I didn’t expect to ever see him again because he had been so declarative in his position.  I was shocked to see him actually show up the following week and to hear him say that I had “called,” him on his “B.S.,” and I had been right.  He said he thought about it and he remembered that he had a strong intellectual connection with his wife and remembering it made him realize that he actually did want to fix his marriage and feel connected to her again.  He became one of my most engaged and committed clients.

Here are some steps to developing and improving upon a marital story:

  1. Go back to the beginning, but be honest.  Give yourself enough credit to realize that you probably had some very good reasons for marrying this person.  Be honest about what they were.  Look at photographs.  Talk to people who were there.
  2. Realize that every great story has challenges. One of the fundamental elements of an epic tale is a really great antagonist(s).  Life is full of metaphorical dragons, and in successful marriages, couples learn to unite against them together.
  3. Write down the direction in which you want your story to go now. It’s amazing to me how quickly many people will place themselves in the role of victim and give up on trying to choreograph a relationship.  I have seen so many couples triumph over different types of betrayals and challenges that I sometimes get discouraged when couples seem to just give up.  It is hard (if not impossible) to fix a marriage by oneself, but if a couple can unify around the direction they want to go, there is a lot of hope.

If you haven’t been able to tell, I believe in “Happily ever after.”  I’m a hopeless romantic that way.  That being said, I have faced many of the dragons other people face, and sometimes my husband and I have been symbolically in battle on opposite sides of the fence.  Every great story has dark parts.  Every great story has growth and often triumph.   The reality is, as long as you are married, you are still writing your marital story.  How do you want yours to read?

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Couples Therapy, Marriage and Family Therapy, Uncategorized

Fighting the Metaphorical Dragons Together

cropped-cropped-img_11551.jpgFor the cover photo for my blog, I chose a picture I took when my husband and I visited the Outer Banks in North Carolina a few years ago.  The word, “unconquerable,” was one engraved among others on a monument to Wilbur and Orville Wright, at Kitty Hawk, where the first flight took place.  When I saw it, I told my husband, “I need a close-up shot of that word,” because I wanted to blow it up and hang it in my house where my children could see it.  The word feels powerful, like a call to action.  I am hoping it will inspire people to work at uniting in their marriages in order to be “unconquerable,” together.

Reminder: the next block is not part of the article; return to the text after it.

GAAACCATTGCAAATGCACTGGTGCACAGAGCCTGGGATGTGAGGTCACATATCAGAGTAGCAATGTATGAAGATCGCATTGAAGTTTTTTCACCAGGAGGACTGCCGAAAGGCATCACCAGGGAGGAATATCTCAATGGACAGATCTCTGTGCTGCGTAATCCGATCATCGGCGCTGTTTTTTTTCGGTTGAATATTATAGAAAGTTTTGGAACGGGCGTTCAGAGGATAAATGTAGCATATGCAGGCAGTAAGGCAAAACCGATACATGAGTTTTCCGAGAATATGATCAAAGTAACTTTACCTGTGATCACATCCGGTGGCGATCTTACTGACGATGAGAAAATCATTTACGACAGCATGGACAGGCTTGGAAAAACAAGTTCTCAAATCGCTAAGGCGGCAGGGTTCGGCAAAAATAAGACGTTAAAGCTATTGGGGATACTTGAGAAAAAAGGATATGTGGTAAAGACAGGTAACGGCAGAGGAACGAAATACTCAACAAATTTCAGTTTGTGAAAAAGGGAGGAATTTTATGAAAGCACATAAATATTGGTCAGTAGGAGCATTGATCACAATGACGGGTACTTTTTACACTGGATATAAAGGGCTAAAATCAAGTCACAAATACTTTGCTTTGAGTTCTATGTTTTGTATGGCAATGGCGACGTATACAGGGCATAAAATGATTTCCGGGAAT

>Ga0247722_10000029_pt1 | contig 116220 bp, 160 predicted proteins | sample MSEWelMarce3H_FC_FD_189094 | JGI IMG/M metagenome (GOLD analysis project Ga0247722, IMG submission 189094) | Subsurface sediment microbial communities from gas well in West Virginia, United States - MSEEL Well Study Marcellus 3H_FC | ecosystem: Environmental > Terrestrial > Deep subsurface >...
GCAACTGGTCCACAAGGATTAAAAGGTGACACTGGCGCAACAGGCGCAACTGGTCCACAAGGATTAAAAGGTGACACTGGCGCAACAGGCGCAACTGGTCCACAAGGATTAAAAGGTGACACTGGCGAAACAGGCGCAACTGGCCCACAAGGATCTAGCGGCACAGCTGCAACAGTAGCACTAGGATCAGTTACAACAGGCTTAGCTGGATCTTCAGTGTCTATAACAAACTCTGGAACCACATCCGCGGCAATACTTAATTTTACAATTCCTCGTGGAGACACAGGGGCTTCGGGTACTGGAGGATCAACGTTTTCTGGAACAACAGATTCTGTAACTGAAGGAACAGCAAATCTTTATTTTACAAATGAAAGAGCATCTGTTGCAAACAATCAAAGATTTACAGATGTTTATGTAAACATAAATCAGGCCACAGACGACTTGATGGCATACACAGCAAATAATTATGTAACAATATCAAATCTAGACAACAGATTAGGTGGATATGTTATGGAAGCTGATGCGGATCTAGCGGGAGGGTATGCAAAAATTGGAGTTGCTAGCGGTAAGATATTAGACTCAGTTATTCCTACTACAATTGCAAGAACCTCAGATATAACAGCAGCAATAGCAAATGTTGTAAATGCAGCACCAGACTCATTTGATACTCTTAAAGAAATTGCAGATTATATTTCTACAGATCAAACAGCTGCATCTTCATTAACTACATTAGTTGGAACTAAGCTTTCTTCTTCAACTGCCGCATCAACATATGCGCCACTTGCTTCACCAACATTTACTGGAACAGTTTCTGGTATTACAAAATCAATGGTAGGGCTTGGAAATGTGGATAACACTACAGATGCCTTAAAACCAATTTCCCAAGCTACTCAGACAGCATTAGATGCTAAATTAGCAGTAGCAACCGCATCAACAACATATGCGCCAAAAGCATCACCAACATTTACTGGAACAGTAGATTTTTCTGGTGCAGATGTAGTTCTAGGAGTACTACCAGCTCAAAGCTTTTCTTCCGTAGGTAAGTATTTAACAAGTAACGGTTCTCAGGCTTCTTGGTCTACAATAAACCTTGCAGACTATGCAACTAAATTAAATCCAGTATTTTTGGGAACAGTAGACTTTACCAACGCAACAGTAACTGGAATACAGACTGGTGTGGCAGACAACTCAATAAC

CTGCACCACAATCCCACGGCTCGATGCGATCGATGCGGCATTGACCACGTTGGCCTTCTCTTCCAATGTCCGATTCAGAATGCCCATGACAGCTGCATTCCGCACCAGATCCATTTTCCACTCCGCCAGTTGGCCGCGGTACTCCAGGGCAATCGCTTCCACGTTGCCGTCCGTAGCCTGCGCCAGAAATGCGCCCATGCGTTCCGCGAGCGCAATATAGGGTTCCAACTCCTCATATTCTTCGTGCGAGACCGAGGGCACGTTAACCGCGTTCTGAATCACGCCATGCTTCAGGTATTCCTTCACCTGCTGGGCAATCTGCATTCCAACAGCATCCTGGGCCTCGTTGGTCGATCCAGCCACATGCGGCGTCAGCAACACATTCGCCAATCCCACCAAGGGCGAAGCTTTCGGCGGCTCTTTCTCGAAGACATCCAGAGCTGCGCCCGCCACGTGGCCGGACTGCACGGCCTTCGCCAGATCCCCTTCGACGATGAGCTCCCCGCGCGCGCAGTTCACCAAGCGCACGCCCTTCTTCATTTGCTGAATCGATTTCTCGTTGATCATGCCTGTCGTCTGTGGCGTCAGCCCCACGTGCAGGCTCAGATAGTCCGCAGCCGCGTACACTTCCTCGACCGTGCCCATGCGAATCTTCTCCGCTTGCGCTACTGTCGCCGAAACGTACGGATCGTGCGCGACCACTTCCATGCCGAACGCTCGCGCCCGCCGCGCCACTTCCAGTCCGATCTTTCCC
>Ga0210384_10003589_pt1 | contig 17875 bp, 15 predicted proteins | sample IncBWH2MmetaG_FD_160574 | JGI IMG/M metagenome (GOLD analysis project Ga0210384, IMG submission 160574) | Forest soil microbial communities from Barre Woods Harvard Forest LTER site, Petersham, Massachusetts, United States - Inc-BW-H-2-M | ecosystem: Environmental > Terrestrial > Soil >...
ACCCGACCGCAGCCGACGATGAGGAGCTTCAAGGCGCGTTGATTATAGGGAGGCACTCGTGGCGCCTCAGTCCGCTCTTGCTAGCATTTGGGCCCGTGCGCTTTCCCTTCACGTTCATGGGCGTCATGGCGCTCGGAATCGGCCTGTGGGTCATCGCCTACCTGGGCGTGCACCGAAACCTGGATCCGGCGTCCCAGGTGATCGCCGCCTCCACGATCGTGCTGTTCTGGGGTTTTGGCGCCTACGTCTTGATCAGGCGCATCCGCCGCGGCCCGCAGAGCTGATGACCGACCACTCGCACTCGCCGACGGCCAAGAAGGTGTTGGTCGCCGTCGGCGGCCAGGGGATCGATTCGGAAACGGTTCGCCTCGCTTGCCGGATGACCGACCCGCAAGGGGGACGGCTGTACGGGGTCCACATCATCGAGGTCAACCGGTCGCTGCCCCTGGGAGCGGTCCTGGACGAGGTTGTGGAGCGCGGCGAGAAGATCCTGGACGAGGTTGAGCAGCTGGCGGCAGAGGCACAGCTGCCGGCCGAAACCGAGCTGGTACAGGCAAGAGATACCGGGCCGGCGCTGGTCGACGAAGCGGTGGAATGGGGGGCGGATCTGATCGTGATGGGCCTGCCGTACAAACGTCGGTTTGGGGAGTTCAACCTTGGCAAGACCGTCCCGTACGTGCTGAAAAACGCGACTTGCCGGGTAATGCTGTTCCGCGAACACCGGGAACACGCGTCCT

There are all kinds of metaphorical dragons that can threaten couple relationships.  Couples face financial worries, physical, mental and emotional limitations, parenting struggles, betrayals, and a seemingly limitless array of potential uncertainty.  The difference between couples who are destroyed by these challenges and those who overcome them seems to be largely in their abilities to recognize the “dragons,” as they appear and unite together to defeat the enemy.  The capability to unite has everything to do with the ability to gain reassurance from one’s spouse that he or she matters more than anyone or anything else.  In couple relationships, people want to feel special.  When they have access to that kind of reassurance, they gain the safety to join with partners in committed relationships to defeat common foes.

I have counseled with and supervised therapy for thousands of couples representing various educational and socioeconomic levels.  I have met with Ivy League graduates and couples without high school diplomas; I have met with physicians, attorneys, entrepreneurs, professional athletes, engineers, professors, plumbers, bus drivers, and people involved in just about any career imaginable. I can even predict some of the unique marital challenges certain careers bring to the table.  Regardless of our differences, at a fundamental level, we all have one thing in common.  Unless a relationship is over, EVERYONE wants to know that they matter to their committed partners.

When couples identify their dragons, and learn ways of shifting out of repetitive damaging cycles of interaction, they can learn to unite and fight the dragons together.  They assimilate more flexible and adaptable ways of solving common and even uncommon problems.  Most importantly, they can garner courage from having a secure marital base from which to face the world.

This blog is dedicated to providing information for couples to learn how to unite in their marriages, and therefore provide strong foundations for their children.  Children garner a lot of intrinsic mental, emotional and physical protection when their partners provide not just stable marriages, but high quality marriages.  I believe in a “trickle-down theory of marriage,” in which fixing the marriage peripherally fixes child and family problems much of the time.  In other words, a united marriage can make a family “unconquerable.”